DPS S.M.A.R.T. Room promotes kindergarten pre-reading skills

Thursday, December 11, 2008
Using the rebounder, Zachary Edwards and Luke Landrum are giving their brains a jump-start in pre-reading skills. The latest research shows activity, combined with a learned skill, helps the brain retain knowledge. DPS kindergarten teachers are giving credit to the S.M.A.R.T. room for meeting an academic goal of learning letters in the first nine weeks.

Kindergarten teachers at Dyersburg Primary School are busy learning about the latest brain research and multi-sensory teaching techniques.

And they are finding out what children have known for generations - the importance of play.

This academic year, DPS set aside a classroom for kindergarteners known as the S.M.A.R.T. room. The term may bring to mind a mini-"think tank" atmosphere where child geniuses spout Shakespeare and the Einstein's Theory of Relativity, but what is found there is an educational twist on many of the traditional pastimes enjoyed by children for generations.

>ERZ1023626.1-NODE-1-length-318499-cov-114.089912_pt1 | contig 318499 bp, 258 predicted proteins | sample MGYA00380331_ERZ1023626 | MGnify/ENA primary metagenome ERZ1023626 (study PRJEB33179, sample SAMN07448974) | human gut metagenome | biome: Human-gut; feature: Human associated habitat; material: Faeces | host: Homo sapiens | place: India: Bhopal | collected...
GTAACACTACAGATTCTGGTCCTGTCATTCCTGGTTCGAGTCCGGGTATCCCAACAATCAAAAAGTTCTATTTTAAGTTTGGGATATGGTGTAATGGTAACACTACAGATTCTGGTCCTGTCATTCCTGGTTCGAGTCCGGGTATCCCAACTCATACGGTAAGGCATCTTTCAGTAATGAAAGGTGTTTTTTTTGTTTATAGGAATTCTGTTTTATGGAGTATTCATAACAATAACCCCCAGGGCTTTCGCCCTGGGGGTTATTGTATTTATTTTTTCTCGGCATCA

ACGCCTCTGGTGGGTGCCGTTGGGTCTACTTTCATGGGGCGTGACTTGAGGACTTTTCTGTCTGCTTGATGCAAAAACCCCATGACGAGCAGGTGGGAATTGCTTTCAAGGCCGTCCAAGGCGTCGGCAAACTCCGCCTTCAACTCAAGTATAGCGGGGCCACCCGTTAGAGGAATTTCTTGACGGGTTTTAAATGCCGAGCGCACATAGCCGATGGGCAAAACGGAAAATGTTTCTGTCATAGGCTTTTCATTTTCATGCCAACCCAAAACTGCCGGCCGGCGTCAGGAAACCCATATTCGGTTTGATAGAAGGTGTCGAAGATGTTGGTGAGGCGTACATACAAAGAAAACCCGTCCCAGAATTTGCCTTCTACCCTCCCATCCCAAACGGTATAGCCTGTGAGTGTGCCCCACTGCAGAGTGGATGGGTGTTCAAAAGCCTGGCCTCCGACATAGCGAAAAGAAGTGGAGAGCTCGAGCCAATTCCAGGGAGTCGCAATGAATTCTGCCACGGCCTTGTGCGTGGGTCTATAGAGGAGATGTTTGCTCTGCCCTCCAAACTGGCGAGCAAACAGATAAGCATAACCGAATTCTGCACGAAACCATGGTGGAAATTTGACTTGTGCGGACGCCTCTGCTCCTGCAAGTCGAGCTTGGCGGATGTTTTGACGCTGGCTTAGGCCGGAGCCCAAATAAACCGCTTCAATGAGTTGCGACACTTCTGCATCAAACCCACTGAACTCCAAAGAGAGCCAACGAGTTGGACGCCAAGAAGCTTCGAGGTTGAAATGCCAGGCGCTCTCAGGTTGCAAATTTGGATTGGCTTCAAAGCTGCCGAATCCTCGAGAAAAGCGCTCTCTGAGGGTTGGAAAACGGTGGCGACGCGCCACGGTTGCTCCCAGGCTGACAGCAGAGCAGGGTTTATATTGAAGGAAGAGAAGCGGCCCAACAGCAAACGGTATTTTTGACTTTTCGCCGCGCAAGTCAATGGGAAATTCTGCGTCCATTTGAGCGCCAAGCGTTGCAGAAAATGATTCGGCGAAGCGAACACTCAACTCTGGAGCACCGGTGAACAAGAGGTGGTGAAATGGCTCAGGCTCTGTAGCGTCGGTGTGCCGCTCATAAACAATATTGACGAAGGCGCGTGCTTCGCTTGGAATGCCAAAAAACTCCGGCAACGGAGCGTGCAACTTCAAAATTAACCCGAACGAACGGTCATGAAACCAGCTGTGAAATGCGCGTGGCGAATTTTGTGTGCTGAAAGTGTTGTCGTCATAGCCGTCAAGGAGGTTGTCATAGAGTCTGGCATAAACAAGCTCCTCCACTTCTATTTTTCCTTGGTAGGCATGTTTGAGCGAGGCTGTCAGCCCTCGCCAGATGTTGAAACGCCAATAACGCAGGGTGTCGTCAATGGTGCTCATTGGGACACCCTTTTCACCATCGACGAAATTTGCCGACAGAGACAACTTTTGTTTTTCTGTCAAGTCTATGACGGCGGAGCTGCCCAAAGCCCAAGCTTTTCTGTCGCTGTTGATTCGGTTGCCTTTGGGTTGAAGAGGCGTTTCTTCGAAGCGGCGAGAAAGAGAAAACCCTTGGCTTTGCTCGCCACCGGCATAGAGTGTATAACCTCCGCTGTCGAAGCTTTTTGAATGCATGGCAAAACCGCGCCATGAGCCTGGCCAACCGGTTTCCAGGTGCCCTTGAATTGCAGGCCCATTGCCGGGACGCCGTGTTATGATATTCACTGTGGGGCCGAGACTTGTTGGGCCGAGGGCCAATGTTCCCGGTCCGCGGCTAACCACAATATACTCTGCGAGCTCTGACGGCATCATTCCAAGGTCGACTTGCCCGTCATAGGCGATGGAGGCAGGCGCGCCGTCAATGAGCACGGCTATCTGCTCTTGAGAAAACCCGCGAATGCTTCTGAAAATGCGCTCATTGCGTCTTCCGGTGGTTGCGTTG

These kindergarteners aren't laying down on the job, they are completing a station in Dyersburg Primary School's S.M.A.R.T. room. As Maddie Gregson and Darius Lovins focus on their thumbs, they are developing their visual acuity, an early reading skill.

An inviting room full of primary colors and equipment designed to boost pre-reading skills and develop both large and small motor skills, the S.M.A.R.T. room stands for Stimulating Maturity through Accelerated Readiness Training.